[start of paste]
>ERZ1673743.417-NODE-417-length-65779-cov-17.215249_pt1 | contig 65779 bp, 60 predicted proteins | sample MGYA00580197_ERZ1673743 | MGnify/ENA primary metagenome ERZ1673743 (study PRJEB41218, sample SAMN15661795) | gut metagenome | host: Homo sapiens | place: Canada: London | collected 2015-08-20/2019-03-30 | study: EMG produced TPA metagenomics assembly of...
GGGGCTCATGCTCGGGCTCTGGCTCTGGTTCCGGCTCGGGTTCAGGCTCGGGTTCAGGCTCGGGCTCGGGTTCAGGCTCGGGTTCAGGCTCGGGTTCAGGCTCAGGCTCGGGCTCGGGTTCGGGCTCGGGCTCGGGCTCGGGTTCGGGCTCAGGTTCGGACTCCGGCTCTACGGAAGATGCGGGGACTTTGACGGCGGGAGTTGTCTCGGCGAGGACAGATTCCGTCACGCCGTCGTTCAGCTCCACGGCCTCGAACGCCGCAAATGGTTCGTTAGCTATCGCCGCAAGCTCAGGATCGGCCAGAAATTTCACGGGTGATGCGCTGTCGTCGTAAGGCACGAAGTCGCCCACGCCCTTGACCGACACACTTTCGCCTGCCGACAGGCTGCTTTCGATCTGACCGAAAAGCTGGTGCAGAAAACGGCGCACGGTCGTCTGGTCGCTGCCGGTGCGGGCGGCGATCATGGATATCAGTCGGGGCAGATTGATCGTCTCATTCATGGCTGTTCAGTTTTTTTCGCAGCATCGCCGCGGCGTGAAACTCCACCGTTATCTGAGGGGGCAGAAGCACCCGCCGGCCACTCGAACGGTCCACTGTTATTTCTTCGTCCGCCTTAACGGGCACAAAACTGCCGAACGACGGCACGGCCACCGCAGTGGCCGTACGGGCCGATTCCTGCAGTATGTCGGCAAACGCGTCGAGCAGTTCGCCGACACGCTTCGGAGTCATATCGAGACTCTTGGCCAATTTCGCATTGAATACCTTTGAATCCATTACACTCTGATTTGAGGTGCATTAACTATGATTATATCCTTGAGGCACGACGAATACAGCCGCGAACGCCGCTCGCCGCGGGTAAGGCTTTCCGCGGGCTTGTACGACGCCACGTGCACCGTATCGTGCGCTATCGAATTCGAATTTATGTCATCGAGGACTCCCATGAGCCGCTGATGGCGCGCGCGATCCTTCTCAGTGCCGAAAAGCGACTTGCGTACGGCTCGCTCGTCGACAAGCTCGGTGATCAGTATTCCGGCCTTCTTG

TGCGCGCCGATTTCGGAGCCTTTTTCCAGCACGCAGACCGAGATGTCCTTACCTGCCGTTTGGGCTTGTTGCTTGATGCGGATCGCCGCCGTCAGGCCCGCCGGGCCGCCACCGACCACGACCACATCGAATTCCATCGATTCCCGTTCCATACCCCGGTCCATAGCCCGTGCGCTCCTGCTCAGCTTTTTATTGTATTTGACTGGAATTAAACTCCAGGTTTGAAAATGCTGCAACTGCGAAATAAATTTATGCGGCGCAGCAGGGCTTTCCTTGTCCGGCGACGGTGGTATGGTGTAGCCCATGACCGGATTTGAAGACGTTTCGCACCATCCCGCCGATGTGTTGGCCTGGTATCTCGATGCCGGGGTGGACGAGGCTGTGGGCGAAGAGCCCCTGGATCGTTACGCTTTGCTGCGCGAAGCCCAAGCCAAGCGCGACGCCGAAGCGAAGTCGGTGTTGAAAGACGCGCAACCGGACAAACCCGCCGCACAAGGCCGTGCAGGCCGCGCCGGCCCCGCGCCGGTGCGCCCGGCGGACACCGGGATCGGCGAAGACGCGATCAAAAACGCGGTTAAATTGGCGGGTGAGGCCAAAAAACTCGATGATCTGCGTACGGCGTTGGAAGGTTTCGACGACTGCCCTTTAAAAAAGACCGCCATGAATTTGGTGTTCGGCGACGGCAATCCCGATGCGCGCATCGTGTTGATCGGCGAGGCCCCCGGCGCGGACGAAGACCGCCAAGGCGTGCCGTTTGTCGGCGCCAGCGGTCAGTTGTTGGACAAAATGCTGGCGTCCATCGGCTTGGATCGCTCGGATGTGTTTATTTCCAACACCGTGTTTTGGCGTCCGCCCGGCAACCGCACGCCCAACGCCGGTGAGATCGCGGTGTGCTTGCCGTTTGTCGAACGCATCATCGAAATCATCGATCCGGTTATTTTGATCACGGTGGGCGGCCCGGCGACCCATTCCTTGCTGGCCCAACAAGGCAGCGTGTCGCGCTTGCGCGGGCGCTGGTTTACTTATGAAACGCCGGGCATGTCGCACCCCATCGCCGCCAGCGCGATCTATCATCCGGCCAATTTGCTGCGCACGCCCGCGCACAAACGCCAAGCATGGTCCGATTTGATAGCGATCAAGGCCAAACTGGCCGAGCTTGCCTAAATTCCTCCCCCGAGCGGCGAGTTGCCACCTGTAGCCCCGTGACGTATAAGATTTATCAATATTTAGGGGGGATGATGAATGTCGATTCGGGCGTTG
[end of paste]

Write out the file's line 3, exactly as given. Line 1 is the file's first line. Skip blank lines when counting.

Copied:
TGCGCGCCGATTTCGGAGCCTTTTTCCAGCACGCAGACCGAGATGTCCTTACCTGCCGTTTGGGCTTGTTGCTTGATGCGGATCGCCGCCGTCAGGCCCGCCGGGCCGCCACCGACCACGACCACATCGAATTCCATCGATTCCCGTTCCATACCCCGGTCCATAGCCCGTGCGCTCCTGCTCAGCTTTTTATTGTATTTGACTGGAATTAAACTCCAGGTTTGAAAATGCTGCAACTGCGAAATAAATTTATGCGGCGCAGCAGGGCTTTCCTTGTCCGGCGACGGTGGTATGGTGTAGCCCATGACCGGATTTGAAGACGTTTCGCACCATCCCGCCGATGTGTTGGCCTGGTATCTCGATGCCGGGGTGGACGAGGCTGTGGGCGAAGAGCCCCTGGATCGTTACGCTTTGCTGCGCGAAGCCCAAGCCAAGCGCGACGCCGAAGCGAAGTCGGTGTTGAAAGACGCGCAACCGGACAAACCCGCCGCACAAGGCCGTGCAGGCCGCGCCGGCCCCGCGCCGGTGCGCCCGGCGGACACCGGGATCGGCGAAGACGCGATCAAAAACGCGGTTAAATTGGCGGGTGAGGCCAAAAAACTCGATGATCTGCGTACGGCGTTGGAAGGTTTCGACGACTGCCCTTTAAAAAAGACCGCCATGAATTTGGTGTTCGGCGACGGCAATCCCGATGCGCGCATCGTGTTGATCGGCGAGGCCCCCGGCGCGGACGAAGACCGCCAAGGCGTGCCGTTTGTCGGCGCCAGCGGTCAGTTGTTGGACAAAATGCTGGCGTCCATCGGCTTGGATCGCTCGGATGTGTTTATTTCCAACACCGTGTTTTGGCGTCCGCCCGGCAACCGCACGCCCAACGCCGGTGAGATCGCGGTGTGCTTGCCGTTTGTCGAACGCATCATCGAAATCATCGATCCGGTTATTTTGATCACGGTGGGCGGCCCGGCGACCCATTCCTTGCTGGCCCAACAAGGCAGCGTGTCGCGCTTGCGCGGGCGCTGGTTTACTTATGAAACGCCGGGCATGTCGCACCCCATCGCCGCCAGCGCGATCTATCATCCGGCCAATTTGCTGCGCACGCCCGCGCACAAACGCCAAGCATGGTCCGATTTGATAGCGATCAAGGCCAAACTGGCCGAGCTTGCCTAAATTCCTCCCCCGAGCGGCGAGTTGCCACCTGTAGCCCCGTGACGTATAAGATTTATCAATATTTAGGGGGGATGATGAATGTCGATTCGGGCGTTG